• Is the product material strong and durable? Will it stand up to heavy usage on a daily basis?
  • What is the tested long-term use of the material and product?
  • Do these cleaning supplies eliminate the ability to be sharpened into a shank?

Cleanliness also plays a big role in officer and inmate safety. Here are some health issues to consider:

  • Are these cleaning tools easy to clean and disinfect to reduce the threat of contamination?
  • Is the product material resistant to bacterial growth?
  • Will the mop head or broom head promote mold, mildew or odors after it has been cleaned and put in a storage closet?

Here are some questions to ask a potential product vendor before signing the dotted line:

  • What is the service life of this product?
  • How many corrections agencies/facilities are using your product?
  • Are there other corrections customers I can call for a reference?

Always remember to review the vendor’s website and research for yourself before reaching out. Check out the specifications of the product and reviews from satisfied clients.

Don’t Put Weapons in Inmates’ Hands

Correctional leaders are always working to reduce staff injuries and the risk of inmate-on-inmate violence. Managing inmate behavior is only part of the equation when it comes to safety and security. Managing the tools we provide them for their daily custodial work helps curb the risk of attacks and mayhem.

Now that shank-free correctional cleaning tools are available, we have the option of shopping with vendors working for the safety of prison staff and inmates with new technology and materials. Choosing the safest, cleanest and most non-manipulative tools for the job is essential for all of us behind the razor wire.

It is our duty to ensure injury reduction in our prisons and jails. Purchasing safer correctional cleaning tools is one step in developing workplace safety programs for your facility.

Gary York, author of “Corruption Behind Bars” and “Inside The Inner Circle,” served in the United States Army from 1978 to 1987 and was honorably discharged at the rank of Staff Sergeant from the Military Police Corps. U.S. Army Staff Sergeant Gary York completed the 7th Army Non-Commissioned Officers Leadership Academy with a 96.6% in the Train to Train method of instruction. Gary received the Army Commendation Medal and Soldier of the Quarter Award while serving. Gary was a Military Police shift supervisor for five years.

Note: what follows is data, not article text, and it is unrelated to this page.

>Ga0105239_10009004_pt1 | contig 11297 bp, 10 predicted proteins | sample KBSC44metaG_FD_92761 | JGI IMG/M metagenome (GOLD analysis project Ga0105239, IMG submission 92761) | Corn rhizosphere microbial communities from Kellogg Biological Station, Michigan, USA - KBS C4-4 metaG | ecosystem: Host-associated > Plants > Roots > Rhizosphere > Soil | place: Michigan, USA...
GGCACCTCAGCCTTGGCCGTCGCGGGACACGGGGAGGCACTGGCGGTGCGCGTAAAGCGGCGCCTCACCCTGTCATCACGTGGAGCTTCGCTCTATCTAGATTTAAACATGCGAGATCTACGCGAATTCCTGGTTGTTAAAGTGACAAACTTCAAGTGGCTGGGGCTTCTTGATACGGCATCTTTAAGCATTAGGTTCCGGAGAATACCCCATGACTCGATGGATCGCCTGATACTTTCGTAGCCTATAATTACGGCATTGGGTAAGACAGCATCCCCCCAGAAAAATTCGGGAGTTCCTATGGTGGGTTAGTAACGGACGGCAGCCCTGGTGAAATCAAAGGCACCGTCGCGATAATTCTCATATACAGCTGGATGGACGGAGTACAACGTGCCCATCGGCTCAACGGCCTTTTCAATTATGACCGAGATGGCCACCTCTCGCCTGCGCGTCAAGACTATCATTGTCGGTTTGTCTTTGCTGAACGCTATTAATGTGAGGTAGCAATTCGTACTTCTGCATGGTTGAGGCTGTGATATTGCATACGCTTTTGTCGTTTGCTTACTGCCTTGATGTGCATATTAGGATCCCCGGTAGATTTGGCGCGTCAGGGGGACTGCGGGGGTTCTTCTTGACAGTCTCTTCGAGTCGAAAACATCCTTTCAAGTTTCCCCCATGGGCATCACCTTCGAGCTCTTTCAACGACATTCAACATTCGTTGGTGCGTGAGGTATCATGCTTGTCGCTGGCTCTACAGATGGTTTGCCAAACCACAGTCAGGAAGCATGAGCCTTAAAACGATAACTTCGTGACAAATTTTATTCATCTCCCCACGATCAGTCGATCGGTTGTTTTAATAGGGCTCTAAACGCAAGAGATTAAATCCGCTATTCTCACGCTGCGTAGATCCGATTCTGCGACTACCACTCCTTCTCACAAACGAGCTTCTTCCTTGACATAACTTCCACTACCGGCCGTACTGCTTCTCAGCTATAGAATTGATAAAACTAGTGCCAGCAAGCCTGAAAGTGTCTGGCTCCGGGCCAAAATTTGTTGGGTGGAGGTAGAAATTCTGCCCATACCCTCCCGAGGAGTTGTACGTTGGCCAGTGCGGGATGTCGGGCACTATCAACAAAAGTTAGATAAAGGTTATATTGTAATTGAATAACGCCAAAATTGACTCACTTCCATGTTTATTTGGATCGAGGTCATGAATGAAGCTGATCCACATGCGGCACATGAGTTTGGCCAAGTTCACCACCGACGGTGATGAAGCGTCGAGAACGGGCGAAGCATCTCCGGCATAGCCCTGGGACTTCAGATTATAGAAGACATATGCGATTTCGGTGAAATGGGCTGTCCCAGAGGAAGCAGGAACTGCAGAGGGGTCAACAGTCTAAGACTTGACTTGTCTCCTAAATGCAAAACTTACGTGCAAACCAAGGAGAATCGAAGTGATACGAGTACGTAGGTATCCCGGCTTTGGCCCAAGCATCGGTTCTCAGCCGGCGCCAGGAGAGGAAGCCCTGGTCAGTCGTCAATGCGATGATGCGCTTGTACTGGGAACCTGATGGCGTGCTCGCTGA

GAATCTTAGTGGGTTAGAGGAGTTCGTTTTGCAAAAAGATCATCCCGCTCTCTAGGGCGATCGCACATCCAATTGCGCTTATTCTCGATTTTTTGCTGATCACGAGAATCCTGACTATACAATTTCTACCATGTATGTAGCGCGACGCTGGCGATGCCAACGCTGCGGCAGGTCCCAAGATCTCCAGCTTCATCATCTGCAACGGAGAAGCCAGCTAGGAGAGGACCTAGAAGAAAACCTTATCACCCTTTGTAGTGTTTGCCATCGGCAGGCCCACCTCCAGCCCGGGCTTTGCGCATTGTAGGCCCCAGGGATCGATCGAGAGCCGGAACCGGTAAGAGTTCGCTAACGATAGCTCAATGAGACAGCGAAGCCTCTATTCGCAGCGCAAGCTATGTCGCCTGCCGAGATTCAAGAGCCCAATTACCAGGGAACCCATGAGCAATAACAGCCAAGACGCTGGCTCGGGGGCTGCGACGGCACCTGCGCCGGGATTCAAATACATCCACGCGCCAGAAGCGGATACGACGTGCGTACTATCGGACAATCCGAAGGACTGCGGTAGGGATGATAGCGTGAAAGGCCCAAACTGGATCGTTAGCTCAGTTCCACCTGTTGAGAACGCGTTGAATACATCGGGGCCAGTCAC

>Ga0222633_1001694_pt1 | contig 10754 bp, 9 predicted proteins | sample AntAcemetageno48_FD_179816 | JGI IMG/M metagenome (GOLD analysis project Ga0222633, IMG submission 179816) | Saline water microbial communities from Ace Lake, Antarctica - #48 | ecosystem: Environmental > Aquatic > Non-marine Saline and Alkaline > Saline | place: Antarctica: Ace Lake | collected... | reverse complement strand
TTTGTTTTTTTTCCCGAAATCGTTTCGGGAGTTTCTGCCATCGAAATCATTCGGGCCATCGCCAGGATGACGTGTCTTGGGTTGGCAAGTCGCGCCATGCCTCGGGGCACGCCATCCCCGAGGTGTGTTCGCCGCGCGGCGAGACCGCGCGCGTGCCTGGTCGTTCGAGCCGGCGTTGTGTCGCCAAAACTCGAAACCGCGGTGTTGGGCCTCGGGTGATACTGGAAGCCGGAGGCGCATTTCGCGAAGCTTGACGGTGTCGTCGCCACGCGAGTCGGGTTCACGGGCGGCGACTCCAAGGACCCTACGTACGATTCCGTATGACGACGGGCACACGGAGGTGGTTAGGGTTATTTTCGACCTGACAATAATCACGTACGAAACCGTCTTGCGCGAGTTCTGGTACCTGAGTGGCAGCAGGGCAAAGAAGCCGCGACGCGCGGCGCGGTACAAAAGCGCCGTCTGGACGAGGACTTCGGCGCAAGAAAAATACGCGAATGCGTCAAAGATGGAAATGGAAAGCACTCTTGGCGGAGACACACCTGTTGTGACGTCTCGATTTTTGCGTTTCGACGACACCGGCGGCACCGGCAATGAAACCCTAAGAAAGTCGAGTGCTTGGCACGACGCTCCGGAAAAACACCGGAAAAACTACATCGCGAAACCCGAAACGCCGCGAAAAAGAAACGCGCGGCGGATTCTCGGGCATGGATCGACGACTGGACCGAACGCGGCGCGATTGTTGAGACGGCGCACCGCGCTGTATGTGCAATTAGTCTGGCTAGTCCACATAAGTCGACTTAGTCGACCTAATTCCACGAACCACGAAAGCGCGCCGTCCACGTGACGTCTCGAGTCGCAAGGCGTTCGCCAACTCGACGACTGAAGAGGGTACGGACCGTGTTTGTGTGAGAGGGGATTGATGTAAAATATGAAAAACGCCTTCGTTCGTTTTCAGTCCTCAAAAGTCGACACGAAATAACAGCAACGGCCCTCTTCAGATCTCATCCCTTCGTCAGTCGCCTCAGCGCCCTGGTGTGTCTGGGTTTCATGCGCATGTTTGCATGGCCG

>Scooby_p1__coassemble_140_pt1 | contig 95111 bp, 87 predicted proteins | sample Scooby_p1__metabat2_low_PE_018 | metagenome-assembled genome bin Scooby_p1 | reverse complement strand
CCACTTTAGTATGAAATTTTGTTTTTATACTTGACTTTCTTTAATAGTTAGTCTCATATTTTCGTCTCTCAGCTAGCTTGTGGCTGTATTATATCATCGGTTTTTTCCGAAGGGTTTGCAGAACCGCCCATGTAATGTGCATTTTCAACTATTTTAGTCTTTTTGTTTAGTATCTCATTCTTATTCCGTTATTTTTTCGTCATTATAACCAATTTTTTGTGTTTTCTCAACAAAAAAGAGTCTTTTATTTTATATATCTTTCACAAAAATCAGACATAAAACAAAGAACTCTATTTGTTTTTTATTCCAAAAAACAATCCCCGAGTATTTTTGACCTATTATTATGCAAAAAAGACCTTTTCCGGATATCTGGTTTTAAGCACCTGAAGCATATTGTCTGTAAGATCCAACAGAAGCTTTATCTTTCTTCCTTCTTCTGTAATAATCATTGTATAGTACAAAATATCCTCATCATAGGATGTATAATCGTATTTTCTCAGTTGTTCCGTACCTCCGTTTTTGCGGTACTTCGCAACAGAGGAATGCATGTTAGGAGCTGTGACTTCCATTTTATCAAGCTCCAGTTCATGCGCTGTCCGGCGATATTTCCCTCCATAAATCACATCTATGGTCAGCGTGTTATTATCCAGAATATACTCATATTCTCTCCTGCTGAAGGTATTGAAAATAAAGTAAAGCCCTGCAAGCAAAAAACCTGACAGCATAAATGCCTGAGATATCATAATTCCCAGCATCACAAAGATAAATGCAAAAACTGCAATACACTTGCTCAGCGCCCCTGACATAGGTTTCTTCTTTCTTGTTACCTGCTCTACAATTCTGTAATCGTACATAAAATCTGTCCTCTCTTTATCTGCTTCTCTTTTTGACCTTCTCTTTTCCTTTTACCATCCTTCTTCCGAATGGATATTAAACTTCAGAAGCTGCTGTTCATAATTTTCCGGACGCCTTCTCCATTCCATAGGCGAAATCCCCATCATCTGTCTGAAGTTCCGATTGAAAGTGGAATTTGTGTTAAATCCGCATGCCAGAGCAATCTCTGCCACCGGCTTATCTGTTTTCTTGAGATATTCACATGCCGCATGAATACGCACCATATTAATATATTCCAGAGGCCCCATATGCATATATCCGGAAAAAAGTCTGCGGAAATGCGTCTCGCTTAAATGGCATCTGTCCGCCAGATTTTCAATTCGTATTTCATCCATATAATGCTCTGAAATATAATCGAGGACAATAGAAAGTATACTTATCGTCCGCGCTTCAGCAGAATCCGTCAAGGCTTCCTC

Gary then began a career with the Department of Corrections as a correctional officer. Gary was promoted to probation officer, senior probation officer and senior prison inspector where for the next 12 years he conducted criminal, civil and administrative investigations in many state prisons. Gary was also assigned to the Inspector General Drug Interdiction Team conducting searches of staff and visitors entering the prisons for contraband during weekend prison visitation. Gary also received the Correctional Probation Officer Leadership Award for the Region V, Tampa, Florida, Correctional Probation and he won the Outstanding Merit Award for leadership in the Region V Correctional Officer awards Tampa, Florida.

Multiple inmates started a fire by igniting bed sheets; the situation then turned into a riot as the inmates also armed themselves with blunt objects, Richland County deputies said
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An inmate attacked a deputy who took the weapon he used to stab another inmate; two additional inmates then piled onto the deputy